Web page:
At the beginning of his career, Tom Cruise sought to be connected to the biggest in the market. When he himself became the greatest among the greatest, he gave up (apparently) the art films that could bring him the Oscar as an acrtor, and started to make good adventure and action films. He became even more millionaire and popular.
Still, the star resisted a lot in considering a sequel to his mega-success, Top Gun. Which turned out to be wise as by waiting almost 40 years, it gave time to update the franchise in tune with current times. More than that, Top Gun: Maverick is a movie for die-hard fans, with easter eggs and interesting advances, but keeping the best original elements of the story to attract a new audience.
It turns out to be better than the original, because it delves deeper into the relationships and traumas of Pete “Maverick” Mitchell (Tom Cruise), who returns to Top Gun at the request of his former nemesis, now great friend, [Admiral] Tom “Iceman” Kazansky (Val Kilmer). Although in the original, Maverick appeared to be getting over the death of Nick “Goose” Bradshaw (Anthony Edwards), we find that he was unable to rid himself of this ghost, choosing to self-exile.
Attention to SPOILERS.
To effectively enjoy Top Gun: Maverick, you need to be a fan of the 1986 movie and remember it in detail. The opening credits are homage, each Maverick action when appearing is a reference to the original (the bike, the jacket, etc). It doesn’t explain Charlie Blackwood’s (Kelly McGillis) absence at all, but it does let us know that Carole Bradshaw (Meg Ryan), widow of Goose, has passed away. We also learn that Maverick tried to hold on as a teacher in Top Gun (which was the conclusion of the 1986 film) for a few years, but his indiscipline derailed his career. He was isolated as a test pilot.
For fans, we remember that Maverick was tormented by the death of his father in combat, a trauma that made him suicidal and thus the best fighter pilot in history. Goose’s accidental death is now what Maverick used to replace the original pain, in fact, he doesn’t even mention his father anymore, that trauma he overcame. Still, a womanizer, the ex-girlfriend mentioned by Carole to Charlie in a quick scene, Penny Benjamin (Jennifer Connelly) is the love of the pilot’s life and the two still haven’t got it right, but, they are more callous and mature, and the problem of avoiding commitment finally appears to have been resolved for Maverick.
The friendship with Iceman has gotten emotional too, and Maverick is sweeter and more tired in his 60s. Anyone who knows Val Kilmer‘s real health problems can’t help but notice the emotion of the two actors when they meet.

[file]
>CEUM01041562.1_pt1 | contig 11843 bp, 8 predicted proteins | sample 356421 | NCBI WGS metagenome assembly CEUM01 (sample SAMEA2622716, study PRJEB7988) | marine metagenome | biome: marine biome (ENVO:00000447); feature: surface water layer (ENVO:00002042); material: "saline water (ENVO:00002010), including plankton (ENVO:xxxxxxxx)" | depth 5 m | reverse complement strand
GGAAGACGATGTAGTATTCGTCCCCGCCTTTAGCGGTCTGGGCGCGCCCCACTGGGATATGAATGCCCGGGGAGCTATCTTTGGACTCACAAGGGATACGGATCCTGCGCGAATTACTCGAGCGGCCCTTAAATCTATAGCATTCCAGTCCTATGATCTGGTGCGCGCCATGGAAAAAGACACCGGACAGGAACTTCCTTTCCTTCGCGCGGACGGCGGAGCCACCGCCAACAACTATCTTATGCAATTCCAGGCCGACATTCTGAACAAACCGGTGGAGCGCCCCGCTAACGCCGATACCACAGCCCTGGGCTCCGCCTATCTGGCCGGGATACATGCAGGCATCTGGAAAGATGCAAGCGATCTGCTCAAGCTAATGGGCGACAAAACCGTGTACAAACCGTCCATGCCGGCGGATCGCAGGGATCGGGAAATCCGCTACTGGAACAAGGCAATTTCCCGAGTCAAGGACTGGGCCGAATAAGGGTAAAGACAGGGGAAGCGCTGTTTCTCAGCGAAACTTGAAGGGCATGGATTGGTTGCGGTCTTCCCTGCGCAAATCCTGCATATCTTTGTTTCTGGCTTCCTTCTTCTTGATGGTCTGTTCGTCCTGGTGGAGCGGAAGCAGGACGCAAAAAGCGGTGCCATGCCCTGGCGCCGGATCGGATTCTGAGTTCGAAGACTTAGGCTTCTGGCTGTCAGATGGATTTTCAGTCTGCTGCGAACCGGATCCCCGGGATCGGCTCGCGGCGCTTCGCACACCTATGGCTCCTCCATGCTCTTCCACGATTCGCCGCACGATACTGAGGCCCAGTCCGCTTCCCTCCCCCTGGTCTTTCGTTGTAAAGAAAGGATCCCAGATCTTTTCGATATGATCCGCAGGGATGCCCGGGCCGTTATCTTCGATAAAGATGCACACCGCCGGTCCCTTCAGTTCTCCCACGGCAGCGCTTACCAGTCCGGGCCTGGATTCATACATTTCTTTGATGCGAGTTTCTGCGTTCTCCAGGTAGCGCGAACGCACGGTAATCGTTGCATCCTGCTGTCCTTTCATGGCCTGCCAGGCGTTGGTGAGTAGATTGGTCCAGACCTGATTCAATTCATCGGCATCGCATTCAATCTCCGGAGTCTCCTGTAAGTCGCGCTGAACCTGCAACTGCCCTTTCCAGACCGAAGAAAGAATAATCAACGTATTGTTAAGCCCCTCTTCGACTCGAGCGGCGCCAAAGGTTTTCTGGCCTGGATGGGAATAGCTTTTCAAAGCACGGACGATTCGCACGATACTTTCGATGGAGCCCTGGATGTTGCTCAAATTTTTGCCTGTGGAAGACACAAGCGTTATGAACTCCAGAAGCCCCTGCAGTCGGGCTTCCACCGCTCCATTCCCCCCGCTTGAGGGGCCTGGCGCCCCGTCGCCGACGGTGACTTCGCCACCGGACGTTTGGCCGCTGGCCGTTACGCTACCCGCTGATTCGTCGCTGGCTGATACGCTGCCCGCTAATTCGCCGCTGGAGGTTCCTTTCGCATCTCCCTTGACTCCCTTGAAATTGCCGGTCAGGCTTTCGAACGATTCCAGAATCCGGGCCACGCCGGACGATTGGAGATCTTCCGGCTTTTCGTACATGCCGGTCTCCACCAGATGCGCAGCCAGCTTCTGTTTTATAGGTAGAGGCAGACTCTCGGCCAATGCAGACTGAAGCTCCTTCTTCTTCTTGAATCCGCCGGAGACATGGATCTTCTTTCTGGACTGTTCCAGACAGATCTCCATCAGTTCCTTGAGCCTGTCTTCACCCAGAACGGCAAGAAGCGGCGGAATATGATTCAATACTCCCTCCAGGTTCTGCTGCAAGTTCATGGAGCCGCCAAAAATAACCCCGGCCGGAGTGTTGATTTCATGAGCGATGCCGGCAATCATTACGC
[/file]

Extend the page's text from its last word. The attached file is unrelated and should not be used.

The conflict is with Bradley Bradshaw, or Rooster (Miles Teller) son of Goose, who Maverick has as his own son. Naturally, Rooster acts as Maverick did when dealing with the issues of his own father, rejecting any atempt to reconcile.
What he doesn’t know it’s that it was at Carole’s request that Maverick thwarted his godson’s career in the Navy as best he could, so Rooster may have understood that his father’s death was accidental, but he doesn’t forgive Maverick for interfering in his life. Deep down, the two of them have to overcome their fears and their projections so that together they can move on with their lives. It’s the parent-child-friend relationship that is at the heart of the sequel. It works!
It’s easy the, to understand that, for those who watched the 1986 film, that the conclusion is that Top Gun: Maverick is better than the original, precisely because it focuses more on personal relationships before entering the unbelievable aerial sequences, with the actors participating in the flights and bringing credibility to the current movie. It has more consistency, is visually beautiful, and is respectful of its origin. Hence the praise.
Is it the best movie of the year? Nah. Overkill. However, as it is somehow a –Creed-in-the-air, if you will, and considering that Creed was nominated for an Oscar, who knows? The most interesting thing about Top Gun: Maverick is seeing the trajectory of Tom Cruise in parallel. In 1986, a young man eager, and greedy to fulfill his dreams and be crowned the best. In 2022, secure, mature, and dealing with personal relationships, but still passionate about what he does. And yes, still the best of them all.